I’m a Wells Fargo customer, and they did a pretty bad job of explaining that they were rolling this out to their customers, if you ask me, because I found out from my RSS feeds, not an email, mailer, or notification through their phone app.
But I love it.
ATM cards have been a very early and good example of two-factor authentication (2FA). You know, that thing that websites ask you to do? Like get a text message when you sign in so there is an extra step to protect your account.
2FA is typically two parts:
- Something you know (a password)
- Something you have (a pre-authenticated phone, a thumb print, a physical token)
The password for an ATM is your PIN and the token you have is the ATM card. However, the card isn’t that great of a token. Not only can it be lost or stolen easily, it can be stolen while you still have it. Check out Krebs on Security’s post Why I Always Tug on the ATM.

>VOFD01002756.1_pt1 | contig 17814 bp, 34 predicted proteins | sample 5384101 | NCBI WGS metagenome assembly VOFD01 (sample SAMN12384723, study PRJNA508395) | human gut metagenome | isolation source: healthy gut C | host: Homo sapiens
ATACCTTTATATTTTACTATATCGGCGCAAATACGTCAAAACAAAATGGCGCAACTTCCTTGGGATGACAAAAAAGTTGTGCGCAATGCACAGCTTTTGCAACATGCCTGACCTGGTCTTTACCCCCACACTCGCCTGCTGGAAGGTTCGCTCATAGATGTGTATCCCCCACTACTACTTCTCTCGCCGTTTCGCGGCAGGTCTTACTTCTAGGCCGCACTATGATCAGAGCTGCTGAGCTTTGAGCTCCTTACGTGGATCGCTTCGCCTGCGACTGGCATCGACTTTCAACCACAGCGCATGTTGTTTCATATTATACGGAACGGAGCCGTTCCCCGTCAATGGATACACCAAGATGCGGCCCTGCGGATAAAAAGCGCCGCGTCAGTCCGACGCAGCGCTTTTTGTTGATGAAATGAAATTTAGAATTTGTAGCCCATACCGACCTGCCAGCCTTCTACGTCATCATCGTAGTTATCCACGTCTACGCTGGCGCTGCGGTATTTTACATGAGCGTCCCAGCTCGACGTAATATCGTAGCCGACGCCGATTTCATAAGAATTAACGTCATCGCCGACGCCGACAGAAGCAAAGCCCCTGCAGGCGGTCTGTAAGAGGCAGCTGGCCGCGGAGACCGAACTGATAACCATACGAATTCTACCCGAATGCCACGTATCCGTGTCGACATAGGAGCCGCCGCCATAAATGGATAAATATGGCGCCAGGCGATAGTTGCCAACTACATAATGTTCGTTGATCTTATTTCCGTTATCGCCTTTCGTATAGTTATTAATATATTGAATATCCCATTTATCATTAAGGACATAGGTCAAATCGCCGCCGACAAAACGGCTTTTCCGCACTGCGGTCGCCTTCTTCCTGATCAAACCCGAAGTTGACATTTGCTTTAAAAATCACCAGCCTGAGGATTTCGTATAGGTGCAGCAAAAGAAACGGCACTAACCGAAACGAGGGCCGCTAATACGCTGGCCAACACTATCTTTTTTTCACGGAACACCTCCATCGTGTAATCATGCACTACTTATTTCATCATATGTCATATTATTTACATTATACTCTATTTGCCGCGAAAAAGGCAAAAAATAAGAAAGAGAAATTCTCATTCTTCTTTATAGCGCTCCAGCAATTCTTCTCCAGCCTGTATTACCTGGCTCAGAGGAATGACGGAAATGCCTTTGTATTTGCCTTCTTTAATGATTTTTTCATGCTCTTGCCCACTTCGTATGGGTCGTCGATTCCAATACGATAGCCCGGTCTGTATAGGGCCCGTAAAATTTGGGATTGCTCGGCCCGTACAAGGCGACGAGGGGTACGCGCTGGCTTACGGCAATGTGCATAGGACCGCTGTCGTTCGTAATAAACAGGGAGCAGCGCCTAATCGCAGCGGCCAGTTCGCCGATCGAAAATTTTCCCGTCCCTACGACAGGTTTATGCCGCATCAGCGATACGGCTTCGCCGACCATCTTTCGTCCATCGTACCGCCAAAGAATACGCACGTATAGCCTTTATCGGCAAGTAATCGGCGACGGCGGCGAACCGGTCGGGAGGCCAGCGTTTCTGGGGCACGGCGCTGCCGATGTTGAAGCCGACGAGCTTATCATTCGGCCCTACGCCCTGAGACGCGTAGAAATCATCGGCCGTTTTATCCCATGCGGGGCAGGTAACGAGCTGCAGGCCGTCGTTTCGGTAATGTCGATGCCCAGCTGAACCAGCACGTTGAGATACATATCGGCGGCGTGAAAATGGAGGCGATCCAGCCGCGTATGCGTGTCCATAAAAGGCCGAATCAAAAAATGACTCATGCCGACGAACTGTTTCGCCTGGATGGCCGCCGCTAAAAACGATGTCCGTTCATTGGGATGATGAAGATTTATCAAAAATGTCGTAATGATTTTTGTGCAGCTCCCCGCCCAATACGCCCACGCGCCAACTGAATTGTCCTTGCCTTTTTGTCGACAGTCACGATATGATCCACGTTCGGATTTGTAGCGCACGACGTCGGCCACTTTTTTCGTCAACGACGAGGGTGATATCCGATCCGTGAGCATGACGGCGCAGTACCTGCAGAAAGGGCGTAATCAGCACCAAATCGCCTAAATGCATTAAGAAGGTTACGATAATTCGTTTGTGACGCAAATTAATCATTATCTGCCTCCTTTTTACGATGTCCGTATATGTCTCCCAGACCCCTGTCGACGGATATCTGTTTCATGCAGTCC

This week I went through the process of getting money out of a Wells Fargo ATM without using a card. The first time I used the Wells Fargo app for the process, it sent my phone an authentication text message, which I think is a casual way of re-verifying that the device is, in fact, the one that I’ve already authenticated with my username, password, and Touch ID. After that, it generated a 10 digit number that is valid for the strangely long time of 30 minutes (I’d have thought that 30 seconds would have been the right choice). That 10 digit number serves as a one time password (or a OTP as we call it in the biz) which must be paired with the defined and existing PIN on your checking account to function. Once it’s used, that number will not function again.
I hope more banks do this. Even though, I rarely ever use cash. That’s going the way of the dinosaur eventually.